According to the present invention, a dilute mixture of fuel and oxygen is passed through the process oxidant flow channel on the cathode side of a fuel cell, the mixture reacting on a catalyst to consume the fuel and form heat, thereby to raise the temperature of the fuel cell. In one embodiment, a dilute mixture of hydrogen, on the order of two volume percent hydrogen in air, is flowed into the air inlet channel of a fuel cell. In one embodiment, in which cathode structures have sufficient regions that are hydrophobic so as to prevent the flooding with water, such regions remain open to gas even when the fuel cell is below freezing temperature, and the dilute fuel/oxygen mixture reacts on the catalyst at the cathode. In other embodiments, useful where the cathodes of the fuel cell are flooded at shut down so that, if frozen, ice substantially blocks any vaporous or gaseous fluid from being able to reach the cathode catalyst when the fuel cell is at a sub-freezing temperature, a small amount of catalyst may be introduced directly into a portion of a hydrophobic porous structure near the cathode whereby the dilute fuel/oxygen mixture will reach sufficient catalyst to create heat necessary to melt the ice, following which, the fuel air mixture may diffuse as usual directly to the catalyst of the entire cathode, and thereby react to produce additional heat. In another embodiment, areas of hydrophobic phase and catalyst may be provided in a cathode so that some catalyst may be reached to initiate heating for the start-up process, even though most of the cathode is blocked with ice.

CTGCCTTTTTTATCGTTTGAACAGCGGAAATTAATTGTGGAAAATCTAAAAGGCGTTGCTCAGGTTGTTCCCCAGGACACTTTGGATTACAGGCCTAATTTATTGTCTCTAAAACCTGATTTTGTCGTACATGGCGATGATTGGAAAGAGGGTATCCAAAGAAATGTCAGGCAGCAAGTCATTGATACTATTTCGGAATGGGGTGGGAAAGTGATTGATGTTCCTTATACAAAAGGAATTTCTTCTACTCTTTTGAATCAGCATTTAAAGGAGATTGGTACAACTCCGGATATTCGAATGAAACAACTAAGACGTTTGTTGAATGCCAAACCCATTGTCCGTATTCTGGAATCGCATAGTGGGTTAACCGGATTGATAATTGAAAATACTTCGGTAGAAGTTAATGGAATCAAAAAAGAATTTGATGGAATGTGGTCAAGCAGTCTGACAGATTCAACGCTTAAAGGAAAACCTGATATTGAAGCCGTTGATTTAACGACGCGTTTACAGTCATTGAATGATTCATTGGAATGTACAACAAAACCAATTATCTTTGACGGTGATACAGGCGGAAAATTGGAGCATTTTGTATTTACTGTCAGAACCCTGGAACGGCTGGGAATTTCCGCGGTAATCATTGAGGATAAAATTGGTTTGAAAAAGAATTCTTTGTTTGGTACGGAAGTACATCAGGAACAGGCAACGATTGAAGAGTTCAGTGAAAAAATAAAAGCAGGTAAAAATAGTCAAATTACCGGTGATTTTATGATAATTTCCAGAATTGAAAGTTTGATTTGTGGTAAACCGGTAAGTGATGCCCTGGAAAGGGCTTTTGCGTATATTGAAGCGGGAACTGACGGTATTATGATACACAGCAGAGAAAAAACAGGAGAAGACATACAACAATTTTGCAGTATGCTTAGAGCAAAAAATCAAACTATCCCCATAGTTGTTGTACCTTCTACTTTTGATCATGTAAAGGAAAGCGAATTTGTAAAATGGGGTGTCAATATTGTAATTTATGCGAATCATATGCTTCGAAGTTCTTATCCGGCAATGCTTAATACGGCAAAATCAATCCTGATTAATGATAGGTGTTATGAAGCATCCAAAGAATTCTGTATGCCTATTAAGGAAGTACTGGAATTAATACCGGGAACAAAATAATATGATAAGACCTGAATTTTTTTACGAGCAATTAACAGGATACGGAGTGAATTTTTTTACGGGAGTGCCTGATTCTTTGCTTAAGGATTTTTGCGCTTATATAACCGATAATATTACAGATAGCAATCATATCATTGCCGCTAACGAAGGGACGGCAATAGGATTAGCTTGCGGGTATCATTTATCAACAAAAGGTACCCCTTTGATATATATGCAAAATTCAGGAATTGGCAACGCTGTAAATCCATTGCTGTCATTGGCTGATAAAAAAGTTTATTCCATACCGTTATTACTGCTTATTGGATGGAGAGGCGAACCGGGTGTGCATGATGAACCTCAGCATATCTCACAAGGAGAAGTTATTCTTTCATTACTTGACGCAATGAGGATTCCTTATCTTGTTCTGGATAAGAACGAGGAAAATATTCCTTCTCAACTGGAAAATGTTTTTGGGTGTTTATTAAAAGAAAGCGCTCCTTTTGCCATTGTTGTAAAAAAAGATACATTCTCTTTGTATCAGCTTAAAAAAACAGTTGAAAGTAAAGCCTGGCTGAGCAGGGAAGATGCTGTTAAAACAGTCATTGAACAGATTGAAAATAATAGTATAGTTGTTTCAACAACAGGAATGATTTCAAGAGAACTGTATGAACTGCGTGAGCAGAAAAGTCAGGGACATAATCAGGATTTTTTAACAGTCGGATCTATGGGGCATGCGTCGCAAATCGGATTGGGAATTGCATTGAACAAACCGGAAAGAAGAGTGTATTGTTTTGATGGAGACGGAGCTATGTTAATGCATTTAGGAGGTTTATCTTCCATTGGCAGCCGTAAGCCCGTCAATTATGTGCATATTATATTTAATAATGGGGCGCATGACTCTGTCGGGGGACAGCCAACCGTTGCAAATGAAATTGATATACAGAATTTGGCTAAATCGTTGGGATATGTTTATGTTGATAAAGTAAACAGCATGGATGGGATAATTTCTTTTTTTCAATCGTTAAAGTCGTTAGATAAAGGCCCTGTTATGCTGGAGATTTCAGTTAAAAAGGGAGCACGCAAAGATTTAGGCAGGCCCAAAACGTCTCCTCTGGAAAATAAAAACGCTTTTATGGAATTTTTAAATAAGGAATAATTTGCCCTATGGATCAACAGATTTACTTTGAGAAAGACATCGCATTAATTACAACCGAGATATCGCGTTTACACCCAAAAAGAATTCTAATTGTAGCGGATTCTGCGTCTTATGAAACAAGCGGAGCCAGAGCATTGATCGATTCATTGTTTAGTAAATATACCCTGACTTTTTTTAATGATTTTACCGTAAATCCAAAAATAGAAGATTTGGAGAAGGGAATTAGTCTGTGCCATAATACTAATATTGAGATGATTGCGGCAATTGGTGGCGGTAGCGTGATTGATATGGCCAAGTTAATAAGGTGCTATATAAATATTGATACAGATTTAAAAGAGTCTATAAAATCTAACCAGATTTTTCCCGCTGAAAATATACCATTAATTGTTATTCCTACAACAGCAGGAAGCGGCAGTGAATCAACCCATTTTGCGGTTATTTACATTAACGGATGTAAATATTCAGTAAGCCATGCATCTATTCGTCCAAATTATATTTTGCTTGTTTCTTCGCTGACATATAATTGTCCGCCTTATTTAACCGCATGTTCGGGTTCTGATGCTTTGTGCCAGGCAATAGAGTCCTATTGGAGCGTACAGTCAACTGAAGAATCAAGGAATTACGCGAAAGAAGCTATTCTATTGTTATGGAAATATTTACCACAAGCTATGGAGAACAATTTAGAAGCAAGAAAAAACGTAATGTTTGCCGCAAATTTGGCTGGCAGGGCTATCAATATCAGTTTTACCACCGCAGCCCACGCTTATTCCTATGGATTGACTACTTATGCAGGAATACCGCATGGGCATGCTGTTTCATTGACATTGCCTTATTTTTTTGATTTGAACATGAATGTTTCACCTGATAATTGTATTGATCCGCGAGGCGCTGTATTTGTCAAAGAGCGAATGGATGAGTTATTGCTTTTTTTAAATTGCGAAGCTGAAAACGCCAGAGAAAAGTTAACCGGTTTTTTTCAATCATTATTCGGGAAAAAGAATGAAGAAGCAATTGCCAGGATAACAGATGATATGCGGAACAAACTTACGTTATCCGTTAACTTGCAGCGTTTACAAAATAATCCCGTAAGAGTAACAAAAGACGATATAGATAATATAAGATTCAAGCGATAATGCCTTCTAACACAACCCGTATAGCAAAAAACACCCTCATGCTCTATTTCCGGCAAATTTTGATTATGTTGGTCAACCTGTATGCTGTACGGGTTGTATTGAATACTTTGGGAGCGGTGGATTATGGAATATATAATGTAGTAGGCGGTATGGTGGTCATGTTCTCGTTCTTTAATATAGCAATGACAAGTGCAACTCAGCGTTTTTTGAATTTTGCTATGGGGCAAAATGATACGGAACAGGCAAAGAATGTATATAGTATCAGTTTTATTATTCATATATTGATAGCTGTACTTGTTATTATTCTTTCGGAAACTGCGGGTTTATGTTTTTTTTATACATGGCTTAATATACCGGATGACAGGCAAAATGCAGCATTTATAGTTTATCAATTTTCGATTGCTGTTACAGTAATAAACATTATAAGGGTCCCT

According to the invention, the amount of fuel in the oxidant stream is limited to prevent flame, explosion and damage from localized heating. For instance, in a system of the invention employing a dilute mixture of hydrogen and air, the hydrogen must be limited to less than four volume percent of the mixture in order to cause the reaction to remain below flammability and explosion limits, as well as to keep the localized temperature below about 90° C. (194° F.) to prevent damage to the fuel cell proper.
The dilute mixture of fuel and oxidant may be pumped into the fuel cell by means of a battery operated pump, or by means of a manually operated pump, as suits the requirements of any utilization of the invention. The source of fuel may comprise pressurized fuel stored in a tank specifically for the purpose, or it may be provided by hydrogen stored from operation of a related fuel processing system, during operation of the fuel cell.
Other objects, features and advantages of the present invention will become more apparent in the light of the following detailed description of exemplary embodiments thereof, as illustrated in the accompanying drawing.
FIG. 1 is a stylized, schematic diagram of a portion of a fuel cell system utilizing the present invention.
FIG. 2 is a partial cross section of fuel cells of an embodiment of the invention providing additional catalyst in a bi-phase layer of a porous support plate.